# Chern classes, cohomology classes with real/integer coefficients

I was searching for online sources on chern classes.

One version is that given a vector bundle $E$ over space $M$, $i^{th}$ chern class is an element of cohomology $H^{2i}(M,\mathbb{Z})$.

Another version is that given a vector bundle $E$ over space $M$, $i^{th}$ chern class is an element of cohomology $H^{2i}(M,\mathbb{R})$.

I got confused sufficiently and came to a conclusion that in first case $M$ was just a topological space(manifold) in which case there is only one obvious notation of cohomology that is singular cohomology with standard choice of coefficients, integers. In second case they are considering smooth manifolds. So, there is a notion of differential forms and deRham cohomology and they are considering deRham cohomology.

But then this Wikipedia article https://en.m.wikipedia.org/wiki/Chern_Weil_homomorphism in subsection chern classes and chern characters says chern class is an element of $H^{2i}(M;\mathbb{Z})$. Moreover it says it is an element in image of chern Weil homomorphism where as chern Weil homomorphism has its codimain as deRham cohomology ring.

Can some one help me to clarify this confusion.

• Cohomology with real coefficients is a graded vector space over $\mathbb{R}$, and it contains cohomology with integer coefficients as a graded lattice. It is a fact (either part of the definition or a theorem, depending on how you set things up) that the Chern classes lie in this lattice, so there is no inconsistency between the various statements in your question. Commented Jan 24, 2018 at 20:36

Chern classes can be defined in multiple different but roughly equivalent ways. As you have seen, they can be defined to be certain classes in $H^{2i}(X;\mathbb{Z})$, or they can be defined to be certain classes in $H^{2i}(X;\mathbb{R})$ (in the latter case, usually because they arise naturally via de Rham cohomology). However, these two definitions are very closely related and there is usually no confusion in calling both of them "Chern classes".

To relate the definitions, recall that any space $X$, there is a natural homomorphism $H^*(X;\mathbb{Z})\to H^*(X;\mathbb{R})$, induced by the inclusion map $\mathbb{Z}\to\mathbb{R}$. The two types of Chern classes mentioned above are related by this natural homomorphism: if you take the Chern class in $H^{2i}(X;\mathbb{Z})$ and apply the natural homomorphism $H^{2i}(X;\mathbb{Z})\to H^{2i}(X;\mathbb{R})$, you get the Chern class in $H^{2i}(X;\mathbb{R})$. When people talk about classes in de Rham cohomology as actually being in $H^{*}(X;\mathbb{Z})$, they really mean they are in the image of this homomorphism.

In general, beware that the homomorphism $H^{2i}(X;\mathbb{Z})\to H^{2i}(X;\mathbb{R})$ may not be injective (the kernel is the torsion elements of $H^{2i}(X;\mathbb{Z})$), and so the integral Chern classes are "stronger" than the real Chern classes. For instance, a complex line bundle is determined up to isomorphism by its first integral Chern class, but it is not determined by the first real Chern class (if $H^2(X;\mathbb{Z})$ has torsion).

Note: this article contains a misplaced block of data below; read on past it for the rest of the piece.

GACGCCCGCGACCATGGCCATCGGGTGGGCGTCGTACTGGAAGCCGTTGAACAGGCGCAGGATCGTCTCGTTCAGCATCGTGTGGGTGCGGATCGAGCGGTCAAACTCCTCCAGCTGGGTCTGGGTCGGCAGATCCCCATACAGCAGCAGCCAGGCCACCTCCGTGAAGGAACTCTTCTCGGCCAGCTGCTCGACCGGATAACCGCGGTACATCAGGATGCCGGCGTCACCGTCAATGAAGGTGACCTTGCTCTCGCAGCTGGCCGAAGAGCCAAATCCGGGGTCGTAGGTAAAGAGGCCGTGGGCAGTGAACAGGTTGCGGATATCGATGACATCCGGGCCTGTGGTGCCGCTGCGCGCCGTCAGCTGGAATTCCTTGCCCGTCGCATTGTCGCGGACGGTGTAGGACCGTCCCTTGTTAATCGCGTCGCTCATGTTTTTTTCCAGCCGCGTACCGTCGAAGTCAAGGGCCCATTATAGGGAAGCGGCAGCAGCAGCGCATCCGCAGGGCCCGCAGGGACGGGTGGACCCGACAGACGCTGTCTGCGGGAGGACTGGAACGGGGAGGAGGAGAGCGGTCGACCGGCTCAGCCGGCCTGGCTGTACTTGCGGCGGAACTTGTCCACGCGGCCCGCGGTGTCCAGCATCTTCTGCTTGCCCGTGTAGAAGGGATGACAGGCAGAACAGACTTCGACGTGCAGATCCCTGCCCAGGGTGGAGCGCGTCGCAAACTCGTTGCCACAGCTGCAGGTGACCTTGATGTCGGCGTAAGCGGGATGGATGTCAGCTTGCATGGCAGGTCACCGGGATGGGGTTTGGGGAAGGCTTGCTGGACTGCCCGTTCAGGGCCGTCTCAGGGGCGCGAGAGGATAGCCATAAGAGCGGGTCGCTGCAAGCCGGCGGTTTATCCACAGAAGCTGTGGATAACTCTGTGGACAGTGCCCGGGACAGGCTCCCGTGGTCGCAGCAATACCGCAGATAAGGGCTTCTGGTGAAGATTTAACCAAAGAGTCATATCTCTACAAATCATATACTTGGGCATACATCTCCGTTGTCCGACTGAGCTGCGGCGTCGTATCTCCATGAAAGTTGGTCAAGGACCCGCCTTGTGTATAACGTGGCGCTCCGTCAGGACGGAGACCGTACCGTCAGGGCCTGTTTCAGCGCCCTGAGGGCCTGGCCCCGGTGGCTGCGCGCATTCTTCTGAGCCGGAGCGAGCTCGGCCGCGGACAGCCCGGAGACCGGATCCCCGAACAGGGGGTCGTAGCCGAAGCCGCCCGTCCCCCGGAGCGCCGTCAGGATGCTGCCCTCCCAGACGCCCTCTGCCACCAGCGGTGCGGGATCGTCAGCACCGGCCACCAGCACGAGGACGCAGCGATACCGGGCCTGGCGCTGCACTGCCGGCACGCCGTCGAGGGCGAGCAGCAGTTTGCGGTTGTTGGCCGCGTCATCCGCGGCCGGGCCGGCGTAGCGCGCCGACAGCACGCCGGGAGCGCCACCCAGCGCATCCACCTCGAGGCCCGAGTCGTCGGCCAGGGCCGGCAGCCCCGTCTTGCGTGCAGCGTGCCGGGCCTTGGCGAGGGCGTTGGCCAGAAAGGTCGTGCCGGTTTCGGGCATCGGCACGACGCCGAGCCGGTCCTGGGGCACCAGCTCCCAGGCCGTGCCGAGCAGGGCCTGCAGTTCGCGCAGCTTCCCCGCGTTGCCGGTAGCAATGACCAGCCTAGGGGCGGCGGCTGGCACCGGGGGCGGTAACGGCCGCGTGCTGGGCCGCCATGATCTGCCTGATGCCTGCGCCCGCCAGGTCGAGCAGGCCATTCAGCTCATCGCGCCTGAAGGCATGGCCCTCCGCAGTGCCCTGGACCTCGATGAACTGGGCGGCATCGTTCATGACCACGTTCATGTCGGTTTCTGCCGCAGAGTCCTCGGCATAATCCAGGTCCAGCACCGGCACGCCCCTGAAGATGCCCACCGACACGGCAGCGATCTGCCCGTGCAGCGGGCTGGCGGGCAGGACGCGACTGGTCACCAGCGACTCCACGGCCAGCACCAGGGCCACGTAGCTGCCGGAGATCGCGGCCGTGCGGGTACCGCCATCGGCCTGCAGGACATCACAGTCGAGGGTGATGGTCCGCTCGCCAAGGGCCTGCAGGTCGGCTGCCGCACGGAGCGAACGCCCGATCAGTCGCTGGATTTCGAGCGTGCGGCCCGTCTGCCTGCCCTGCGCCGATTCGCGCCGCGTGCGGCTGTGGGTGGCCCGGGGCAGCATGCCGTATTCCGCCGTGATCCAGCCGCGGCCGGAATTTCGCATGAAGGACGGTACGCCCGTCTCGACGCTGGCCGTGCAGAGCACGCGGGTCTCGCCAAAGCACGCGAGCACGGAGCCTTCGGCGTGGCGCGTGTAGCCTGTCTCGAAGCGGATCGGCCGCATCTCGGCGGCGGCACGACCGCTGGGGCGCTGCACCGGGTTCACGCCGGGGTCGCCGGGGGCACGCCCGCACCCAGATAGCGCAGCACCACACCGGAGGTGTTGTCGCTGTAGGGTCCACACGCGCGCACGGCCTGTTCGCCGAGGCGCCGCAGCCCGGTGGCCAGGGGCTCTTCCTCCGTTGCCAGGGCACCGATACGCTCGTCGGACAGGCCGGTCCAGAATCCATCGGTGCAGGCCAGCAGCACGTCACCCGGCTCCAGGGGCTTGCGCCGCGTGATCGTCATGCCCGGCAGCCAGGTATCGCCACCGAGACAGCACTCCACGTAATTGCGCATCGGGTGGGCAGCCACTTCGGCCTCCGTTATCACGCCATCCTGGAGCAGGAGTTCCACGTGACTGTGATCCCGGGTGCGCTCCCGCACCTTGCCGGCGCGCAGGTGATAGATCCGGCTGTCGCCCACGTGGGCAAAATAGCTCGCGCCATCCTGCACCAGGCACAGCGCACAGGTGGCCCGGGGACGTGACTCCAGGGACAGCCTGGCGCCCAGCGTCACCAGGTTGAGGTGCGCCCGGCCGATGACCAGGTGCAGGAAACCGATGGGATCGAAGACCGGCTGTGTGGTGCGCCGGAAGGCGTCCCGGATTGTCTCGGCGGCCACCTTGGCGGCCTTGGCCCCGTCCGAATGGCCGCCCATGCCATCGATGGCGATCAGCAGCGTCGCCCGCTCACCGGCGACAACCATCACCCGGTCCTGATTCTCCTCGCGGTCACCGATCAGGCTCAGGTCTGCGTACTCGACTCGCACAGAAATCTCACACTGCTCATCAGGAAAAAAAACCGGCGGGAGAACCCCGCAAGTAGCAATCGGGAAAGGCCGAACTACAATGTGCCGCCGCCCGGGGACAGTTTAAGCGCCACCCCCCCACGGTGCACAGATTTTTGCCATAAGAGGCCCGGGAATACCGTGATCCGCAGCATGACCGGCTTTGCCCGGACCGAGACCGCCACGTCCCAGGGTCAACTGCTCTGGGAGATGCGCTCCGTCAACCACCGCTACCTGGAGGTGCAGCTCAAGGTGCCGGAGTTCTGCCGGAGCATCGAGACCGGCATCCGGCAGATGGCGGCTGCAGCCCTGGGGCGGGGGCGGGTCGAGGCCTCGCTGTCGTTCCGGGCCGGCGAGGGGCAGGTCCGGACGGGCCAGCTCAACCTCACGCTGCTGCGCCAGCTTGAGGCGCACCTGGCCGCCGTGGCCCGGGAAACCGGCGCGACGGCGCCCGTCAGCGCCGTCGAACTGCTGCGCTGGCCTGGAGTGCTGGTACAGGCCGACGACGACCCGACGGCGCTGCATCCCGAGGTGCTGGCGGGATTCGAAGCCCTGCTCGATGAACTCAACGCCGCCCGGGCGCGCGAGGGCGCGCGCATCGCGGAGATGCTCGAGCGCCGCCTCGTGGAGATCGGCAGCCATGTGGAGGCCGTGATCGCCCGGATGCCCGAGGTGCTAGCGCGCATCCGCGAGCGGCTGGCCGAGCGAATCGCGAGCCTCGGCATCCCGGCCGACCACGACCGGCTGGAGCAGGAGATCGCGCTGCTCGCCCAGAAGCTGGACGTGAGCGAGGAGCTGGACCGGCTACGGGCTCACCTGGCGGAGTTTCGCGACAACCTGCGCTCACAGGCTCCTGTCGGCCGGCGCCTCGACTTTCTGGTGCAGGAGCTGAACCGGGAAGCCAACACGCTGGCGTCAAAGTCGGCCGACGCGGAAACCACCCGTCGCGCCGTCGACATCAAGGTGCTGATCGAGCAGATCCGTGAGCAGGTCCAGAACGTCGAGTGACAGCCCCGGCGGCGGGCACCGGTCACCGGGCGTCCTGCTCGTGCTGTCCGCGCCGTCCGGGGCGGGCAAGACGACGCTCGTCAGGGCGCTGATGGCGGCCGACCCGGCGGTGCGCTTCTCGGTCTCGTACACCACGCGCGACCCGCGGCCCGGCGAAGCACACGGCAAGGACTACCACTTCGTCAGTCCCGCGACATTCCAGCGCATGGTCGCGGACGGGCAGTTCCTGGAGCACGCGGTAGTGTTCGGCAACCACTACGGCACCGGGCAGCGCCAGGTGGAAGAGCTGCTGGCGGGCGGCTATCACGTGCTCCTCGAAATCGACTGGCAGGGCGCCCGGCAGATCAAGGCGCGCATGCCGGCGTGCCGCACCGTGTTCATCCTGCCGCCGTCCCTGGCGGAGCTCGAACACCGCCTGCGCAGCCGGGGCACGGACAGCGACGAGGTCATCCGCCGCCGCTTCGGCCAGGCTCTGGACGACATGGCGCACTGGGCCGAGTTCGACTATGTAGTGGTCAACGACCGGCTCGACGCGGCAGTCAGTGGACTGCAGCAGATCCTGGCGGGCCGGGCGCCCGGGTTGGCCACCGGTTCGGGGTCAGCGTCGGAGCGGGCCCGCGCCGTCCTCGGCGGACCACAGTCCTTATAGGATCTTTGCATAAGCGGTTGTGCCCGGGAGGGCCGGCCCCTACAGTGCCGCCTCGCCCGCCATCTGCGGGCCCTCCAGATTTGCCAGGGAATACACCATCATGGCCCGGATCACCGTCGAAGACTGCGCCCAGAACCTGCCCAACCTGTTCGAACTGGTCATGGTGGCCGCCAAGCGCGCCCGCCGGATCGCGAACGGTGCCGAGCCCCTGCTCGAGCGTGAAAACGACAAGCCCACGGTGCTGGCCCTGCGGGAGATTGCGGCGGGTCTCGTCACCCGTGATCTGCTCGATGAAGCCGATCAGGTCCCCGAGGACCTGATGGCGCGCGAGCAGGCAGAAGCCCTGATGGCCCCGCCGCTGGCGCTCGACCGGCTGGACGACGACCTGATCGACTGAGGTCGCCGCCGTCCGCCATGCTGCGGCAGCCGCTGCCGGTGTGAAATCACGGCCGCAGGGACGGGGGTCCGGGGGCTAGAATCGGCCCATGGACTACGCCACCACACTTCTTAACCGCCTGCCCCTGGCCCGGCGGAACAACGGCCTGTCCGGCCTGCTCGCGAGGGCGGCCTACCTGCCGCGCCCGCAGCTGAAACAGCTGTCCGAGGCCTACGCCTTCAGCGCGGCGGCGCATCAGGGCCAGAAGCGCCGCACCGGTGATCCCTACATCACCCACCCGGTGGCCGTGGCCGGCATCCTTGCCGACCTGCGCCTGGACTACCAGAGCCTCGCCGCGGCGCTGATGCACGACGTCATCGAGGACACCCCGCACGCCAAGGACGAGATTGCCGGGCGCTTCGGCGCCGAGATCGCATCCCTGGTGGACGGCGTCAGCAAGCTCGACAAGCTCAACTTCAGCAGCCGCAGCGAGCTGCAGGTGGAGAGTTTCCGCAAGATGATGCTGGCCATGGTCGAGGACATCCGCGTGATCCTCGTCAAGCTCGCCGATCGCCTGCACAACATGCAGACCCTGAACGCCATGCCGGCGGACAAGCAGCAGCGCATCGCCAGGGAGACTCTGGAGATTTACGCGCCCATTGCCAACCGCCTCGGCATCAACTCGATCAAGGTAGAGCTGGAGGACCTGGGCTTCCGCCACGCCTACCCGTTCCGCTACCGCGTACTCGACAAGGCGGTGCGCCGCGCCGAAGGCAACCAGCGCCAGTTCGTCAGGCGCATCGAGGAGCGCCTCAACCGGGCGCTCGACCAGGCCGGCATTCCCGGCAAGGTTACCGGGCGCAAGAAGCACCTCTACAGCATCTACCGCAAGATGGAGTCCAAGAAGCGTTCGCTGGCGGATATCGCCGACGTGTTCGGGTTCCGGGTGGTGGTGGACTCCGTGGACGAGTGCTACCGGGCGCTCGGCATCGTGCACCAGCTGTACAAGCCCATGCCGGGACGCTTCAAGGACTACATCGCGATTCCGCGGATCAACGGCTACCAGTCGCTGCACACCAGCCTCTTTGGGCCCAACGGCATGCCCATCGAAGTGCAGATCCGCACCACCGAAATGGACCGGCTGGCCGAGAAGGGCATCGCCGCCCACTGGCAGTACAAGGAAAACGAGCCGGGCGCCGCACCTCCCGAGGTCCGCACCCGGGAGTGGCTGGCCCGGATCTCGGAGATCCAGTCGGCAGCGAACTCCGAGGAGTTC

• Can you confirm what cohomology we are talking about when we write $H^*(X;\mathbb{Z}$. It is the singular cohomology right?
– user312648
Commented Jan 25, 2018 at 2:39
• Yes, $H^*(X;\mathbb{Z})$ is singular cohomology. $H^*(X;\mathbb{R})$ is either singular or de Rham cohomology (it doesn't make a difference as long as $X$ is a manifold so they are both defined, since they are naturally isomorphic by the de Rham cohomology). Commented Jan 25, 2018 at 2:48
• Ok ok. Thank you,... You said, When people talk about classes in de Rham cohomology as actually being in $H^*(x;\mathbb{Z}$ they really mean they are in the image of this homomorphism... in fourth axiom in giving axiomatic definition of chern classes (in Kobayashi Nomizu, Vol $2$, page 307) they say that $-c_1(E_1)$ is the generator of $H^2(P_1(\mathbb{C};\mathbb{Z})$ where $E_1$ is the complex line bundle over $p_1(\mathbb{C})$ that they have constructed before.. That was also a confusion, now it is clear...
– user312648
Commented Jan 25, 2018 at 3:06
• I was confused that they were giving axioms saying chern classes are elements of $H^{2i}(X;\mathbb{R})$ and suddenly they said for complex line bundle $-c_1(E_1)$ is generator of $H^*(P_1\mathbb{C})$. So, you are saying they mean $-c_1(E_1)$ as an element of $H^2(P_1\mathbb{C};\mathbb{R})$ is just the image of generator of $H^2(P_1\mathbb{C};\mathbb{Z})$ under the homomorphism you have defined. Is it correct.
– user312648
Commented Jan 25, 2018 at 3:13
• That's correct. Commented Jan 25, 2018 at 3:22